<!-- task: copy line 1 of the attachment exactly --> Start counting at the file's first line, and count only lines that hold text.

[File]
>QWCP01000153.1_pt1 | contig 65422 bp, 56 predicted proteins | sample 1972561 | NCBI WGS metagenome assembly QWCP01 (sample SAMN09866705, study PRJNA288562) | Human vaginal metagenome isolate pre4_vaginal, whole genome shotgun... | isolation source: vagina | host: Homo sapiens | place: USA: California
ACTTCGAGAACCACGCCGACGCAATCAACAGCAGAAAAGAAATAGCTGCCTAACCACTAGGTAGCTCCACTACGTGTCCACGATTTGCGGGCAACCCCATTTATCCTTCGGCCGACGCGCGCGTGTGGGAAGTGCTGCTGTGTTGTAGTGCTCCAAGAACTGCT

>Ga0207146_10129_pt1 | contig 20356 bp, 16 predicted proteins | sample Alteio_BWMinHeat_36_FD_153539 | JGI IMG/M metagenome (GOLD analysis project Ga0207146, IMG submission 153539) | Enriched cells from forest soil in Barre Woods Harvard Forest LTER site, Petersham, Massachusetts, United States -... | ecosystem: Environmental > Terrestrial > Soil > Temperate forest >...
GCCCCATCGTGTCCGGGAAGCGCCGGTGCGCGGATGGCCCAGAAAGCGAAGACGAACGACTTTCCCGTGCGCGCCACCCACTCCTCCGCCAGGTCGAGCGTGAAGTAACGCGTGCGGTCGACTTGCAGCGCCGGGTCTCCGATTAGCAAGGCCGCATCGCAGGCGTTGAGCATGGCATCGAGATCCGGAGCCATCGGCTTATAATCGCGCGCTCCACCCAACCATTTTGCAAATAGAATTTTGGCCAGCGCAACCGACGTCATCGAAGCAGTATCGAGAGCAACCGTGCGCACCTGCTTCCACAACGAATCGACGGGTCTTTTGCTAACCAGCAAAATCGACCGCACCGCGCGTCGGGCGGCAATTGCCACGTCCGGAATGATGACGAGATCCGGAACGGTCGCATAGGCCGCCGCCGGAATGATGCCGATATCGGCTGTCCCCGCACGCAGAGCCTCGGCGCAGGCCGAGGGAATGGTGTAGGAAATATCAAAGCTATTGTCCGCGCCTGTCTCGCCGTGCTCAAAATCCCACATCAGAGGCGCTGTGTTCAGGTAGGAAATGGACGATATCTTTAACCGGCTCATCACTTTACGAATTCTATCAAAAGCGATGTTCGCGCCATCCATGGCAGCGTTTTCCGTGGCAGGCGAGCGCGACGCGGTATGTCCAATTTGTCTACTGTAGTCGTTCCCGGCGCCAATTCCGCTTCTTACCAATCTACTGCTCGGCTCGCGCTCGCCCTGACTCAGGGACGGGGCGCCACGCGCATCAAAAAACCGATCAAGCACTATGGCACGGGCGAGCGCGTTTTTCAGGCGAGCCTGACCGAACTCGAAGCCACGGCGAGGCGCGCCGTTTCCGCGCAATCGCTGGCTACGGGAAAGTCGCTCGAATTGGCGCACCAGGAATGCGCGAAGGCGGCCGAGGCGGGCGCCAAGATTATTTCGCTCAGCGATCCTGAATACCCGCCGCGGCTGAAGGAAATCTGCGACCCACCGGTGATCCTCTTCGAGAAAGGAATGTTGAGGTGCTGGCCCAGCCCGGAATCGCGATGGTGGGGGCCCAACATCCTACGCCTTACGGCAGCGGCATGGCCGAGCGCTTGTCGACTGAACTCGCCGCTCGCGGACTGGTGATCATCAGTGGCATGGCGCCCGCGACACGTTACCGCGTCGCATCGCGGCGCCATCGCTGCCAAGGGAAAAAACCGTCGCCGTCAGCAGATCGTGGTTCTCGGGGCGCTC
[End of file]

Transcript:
>QWCP01000153.1_pt1 | contig 65422 bp, 56 predicted proteins | sample 1972561 | NCBI WGS metagenome assembly QWCP01 (sample SAMN09866705, study PRJNA288562) | Human vaginal metagenome isolate pre4_vaginal, whole genome shotgun... | isolation source: vagina | host: Homo sapiens | place: USA: California